Paying energy bills is intimidating for many householders, and energy suppliers can often pressure customers into compensating inflated tariff prices every month.
Whether you’re a new homeowner, live in a shared property or struggle to fund your monthly allowance – there are a number of prudent ways to reduce the sum of your utility bills whilst retaining a manageable tariff.
When and how payments land is crucial to finances, with monthly direct debits and online billing viewed as the cheapest form of payment over quarterly cash or cheque methods – over and above pre-payment meters.
Direct debit payments can be paid as either variable or fixed costs. When establishing a variable payment scheme with your energy supplier, your household will pay for the exact figure of energy utilized.
Of course, flexibility will be key as more energy will be used in the winter months. However, the billing strategy can be effective in saving cash as monthly meter readings will stop any overcharging from your service provider.
In contrast, a fixed monthly direct debit entails an estimated payment figure made by the energy supplier to coincide with your chosen tariff. These schemes are said to be offered with discounts, however there is no getting away from overpaying in the summer months.
Similar to direct debit payments, paperless billing comes with less financial costs to your energy supplier – thus decreasing your monthly utility bill costs as a result.
On top of seeing your energy costs depreciate, using mobile billing can benefit your timekeeping. Via SMS text or email, companies will contact customers to remind them when bills will arrive, alongside their cost to avoid any late payments.
These online systems not only quicker than traditional cash or cheque payments, but more secure. Payment information is strictly protected via mobile billing – and also means endless shreddings in the office will disappear!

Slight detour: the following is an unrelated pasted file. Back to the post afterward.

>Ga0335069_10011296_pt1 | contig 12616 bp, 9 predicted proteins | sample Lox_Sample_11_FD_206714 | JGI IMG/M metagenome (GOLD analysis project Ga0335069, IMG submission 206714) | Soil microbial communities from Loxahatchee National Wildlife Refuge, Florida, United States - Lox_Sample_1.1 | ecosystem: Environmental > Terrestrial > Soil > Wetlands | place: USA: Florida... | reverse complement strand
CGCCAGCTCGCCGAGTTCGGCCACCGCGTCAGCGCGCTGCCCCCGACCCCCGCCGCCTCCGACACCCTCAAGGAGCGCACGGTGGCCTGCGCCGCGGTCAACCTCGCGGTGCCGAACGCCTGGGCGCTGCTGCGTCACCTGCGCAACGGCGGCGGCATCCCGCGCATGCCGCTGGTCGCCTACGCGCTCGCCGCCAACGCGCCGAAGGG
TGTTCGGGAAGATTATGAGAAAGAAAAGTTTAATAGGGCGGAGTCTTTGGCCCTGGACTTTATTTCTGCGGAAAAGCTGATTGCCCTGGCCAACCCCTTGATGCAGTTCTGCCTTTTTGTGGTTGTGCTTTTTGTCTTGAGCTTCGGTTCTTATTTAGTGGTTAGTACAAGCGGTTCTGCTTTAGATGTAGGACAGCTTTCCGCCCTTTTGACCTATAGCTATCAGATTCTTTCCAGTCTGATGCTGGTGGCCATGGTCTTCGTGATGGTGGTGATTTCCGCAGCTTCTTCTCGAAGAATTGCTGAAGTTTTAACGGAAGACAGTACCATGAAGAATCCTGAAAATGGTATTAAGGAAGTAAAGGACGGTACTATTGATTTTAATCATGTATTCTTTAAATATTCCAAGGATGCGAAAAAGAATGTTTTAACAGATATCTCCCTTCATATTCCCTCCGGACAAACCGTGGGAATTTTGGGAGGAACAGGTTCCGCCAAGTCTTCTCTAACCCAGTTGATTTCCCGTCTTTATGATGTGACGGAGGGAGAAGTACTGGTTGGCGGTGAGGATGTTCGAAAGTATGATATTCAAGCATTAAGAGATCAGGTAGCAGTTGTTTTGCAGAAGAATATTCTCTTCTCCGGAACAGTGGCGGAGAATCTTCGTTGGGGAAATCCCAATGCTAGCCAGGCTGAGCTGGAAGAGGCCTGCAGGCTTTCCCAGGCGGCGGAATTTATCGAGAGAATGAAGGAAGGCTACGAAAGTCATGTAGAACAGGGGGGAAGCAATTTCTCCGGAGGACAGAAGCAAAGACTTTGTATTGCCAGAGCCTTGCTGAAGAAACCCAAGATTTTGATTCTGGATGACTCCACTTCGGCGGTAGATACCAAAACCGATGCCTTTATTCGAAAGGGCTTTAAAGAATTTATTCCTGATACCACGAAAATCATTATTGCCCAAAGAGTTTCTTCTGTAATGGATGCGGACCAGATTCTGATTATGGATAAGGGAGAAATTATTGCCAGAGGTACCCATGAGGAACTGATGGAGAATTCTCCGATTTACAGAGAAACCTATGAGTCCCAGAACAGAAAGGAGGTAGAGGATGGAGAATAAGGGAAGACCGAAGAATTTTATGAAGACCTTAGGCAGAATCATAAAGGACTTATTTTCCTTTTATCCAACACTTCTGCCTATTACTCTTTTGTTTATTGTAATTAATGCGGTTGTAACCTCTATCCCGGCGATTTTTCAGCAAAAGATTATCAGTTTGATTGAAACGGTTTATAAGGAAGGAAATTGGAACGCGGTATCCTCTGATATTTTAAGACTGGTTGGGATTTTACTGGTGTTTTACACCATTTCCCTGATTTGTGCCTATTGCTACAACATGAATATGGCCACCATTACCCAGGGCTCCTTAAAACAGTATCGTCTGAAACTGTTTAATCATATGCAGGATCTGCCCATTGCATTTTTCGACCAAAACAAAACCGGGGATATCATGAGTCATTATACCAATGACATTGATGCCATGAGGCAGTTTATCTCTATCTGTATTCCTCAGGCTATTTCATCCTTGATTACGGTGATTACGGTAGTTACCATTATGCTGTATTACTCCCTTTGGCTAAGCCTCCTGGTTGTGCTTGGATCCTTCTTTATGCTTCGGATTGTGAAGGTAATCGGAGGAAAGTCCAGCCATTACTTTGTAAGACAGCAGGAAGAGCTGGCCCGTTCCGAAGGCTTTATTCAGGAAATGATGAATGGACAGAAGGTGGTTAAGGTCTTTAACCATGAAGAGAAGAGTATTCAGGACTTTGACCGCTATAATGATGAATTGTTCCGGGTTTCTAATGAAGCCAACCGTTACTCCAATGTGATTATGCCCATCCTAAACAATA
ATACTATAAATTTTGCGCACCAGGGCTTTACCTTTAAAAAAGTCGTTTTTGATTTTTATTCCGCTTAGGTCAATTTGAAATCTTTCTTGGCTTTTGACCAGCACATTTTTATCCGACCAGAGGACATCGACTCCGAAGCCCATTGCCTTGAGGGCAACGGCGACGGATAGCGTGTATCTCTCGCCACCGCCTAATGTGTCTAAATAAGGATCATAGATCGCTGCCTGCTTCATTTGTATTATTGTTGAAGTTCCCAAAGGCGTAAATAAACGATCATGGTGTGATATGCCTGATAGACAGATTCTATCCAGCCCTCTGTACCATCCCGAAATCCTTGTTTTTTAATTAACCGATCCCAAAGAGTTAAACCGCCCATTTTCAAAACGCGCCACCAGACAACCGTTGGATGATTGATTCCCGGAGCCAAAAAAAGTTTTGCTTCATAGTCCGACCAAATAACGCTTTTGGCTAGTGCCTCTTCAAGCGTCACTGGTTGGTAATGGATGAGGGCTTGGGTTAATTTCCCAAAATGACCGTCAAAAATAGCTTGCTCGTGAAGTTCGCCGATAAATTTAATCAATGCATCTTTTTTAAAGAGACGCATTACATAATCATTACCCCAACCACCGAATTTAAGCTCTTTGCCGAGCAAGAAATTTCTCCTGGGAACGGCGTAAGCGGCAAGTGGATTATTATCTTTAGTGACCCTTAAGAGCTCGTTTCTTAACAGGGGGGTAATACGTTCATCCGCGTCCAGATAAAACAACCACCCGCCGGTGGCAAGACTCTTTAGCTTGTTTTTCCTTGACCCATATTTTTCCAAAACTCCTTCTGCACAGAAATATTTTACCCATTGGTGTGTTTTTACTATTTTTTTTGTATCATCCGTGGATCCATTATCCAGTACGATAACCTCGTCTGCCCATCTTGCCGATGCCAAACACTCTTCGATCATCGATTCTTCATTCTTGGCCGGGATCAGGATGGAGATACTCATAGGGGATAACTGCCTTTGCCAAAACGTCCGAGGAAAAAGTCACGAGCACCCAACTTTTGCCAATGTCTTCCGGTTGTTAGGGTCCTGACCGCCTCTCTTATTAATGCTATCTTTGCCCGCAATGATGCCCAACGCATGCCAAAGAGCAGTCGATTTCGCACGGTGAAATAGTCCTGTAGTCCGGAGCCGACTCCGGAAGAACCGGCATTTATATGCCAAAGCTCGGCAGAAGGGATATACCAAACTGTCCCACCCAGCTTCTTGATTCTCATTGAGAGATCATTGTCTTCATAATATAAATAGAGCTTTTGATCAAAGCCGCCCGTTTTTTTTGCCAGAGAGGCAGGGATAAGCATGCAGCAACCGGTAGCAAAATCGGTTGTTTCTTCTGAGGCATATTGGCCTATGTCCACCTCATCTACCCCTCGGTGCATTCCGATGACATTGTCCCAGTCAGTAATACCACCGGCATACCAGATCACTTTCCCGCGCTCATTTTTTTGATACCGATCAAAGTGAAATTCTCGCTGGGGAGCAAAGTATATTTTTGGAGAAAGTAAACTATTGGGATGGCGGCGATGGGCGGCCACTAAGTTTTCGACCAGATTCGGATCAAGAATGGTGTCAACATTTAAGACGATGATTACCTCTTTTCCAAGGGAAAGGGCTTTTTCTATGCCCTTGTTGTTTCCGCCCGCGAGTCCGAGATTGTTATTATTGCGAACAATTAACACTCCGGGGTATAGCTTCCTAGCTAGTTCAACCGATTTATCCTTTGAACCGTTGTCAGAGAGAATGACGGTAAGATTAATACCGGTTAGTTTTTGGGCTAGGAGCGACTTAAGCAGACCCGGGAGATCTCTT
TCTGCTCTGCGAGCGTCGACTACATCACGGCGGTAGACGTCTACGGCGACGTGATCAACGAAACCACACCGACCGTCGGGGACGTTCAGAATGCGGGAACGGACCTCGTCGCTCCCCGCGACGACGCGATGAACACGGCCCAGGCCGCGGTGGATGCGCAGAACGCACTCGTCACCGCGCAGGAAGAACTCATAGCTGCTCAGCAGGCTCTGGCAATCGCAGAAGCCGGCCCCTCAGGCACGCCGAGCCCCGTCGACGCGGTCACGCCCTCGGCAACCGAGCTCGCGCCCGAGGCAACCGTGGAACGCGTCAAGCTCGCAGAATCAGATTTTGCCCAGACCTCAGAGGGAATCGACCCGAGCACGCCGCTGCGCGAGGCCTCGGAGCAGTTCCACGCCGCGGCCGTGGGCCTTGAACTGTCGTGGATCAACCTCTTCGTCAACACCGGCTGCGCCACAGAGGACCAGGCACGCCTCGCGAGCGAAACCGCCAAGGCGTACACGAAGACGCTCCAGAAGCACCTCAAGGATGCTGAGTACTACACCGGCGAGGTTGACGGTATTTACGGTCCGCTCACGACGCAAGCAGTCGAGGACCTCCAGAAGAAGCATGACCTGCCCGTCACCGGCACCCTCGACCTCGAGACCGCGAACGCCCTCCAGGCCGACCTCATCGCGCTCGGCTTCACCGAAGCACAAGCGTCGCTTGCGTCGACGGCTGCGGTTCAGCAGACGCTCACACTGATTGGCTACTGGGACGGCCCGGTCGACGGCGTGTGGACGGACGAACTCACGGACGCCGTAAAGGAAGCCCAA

Working in the same way as pay-as-you-go mobile contracts, pre-payment meters are an effective way for smaller-income homes to maintain utility allowances.
Whether using a payment card or key, users can simply top their tariff up before using their gas or electricity throughout the house – meaning consumers can again use only the utilities they need per month.
Local newsagents, fuel garages and Post Office locations are all hubs that allow customers finance their pre-payment meters, although these top-ups often come with charges from your energy supplier.
A prompt payment scheme allows energy consumers to fund their bill by cash or cheque – receiving a discount from their operator by paying within a set period of time.
Although the discounts will inevitably vary from supplier to supplier, the payment method can be vastly effective for well-organized customers as a consistently maintained decrease in prices can be founded.
Payment code schemes are also now coming into play, with companies such as PayPal allowing consumers to pay for bills using QR codes – an aspect we may soon see in the billing of utility supplies.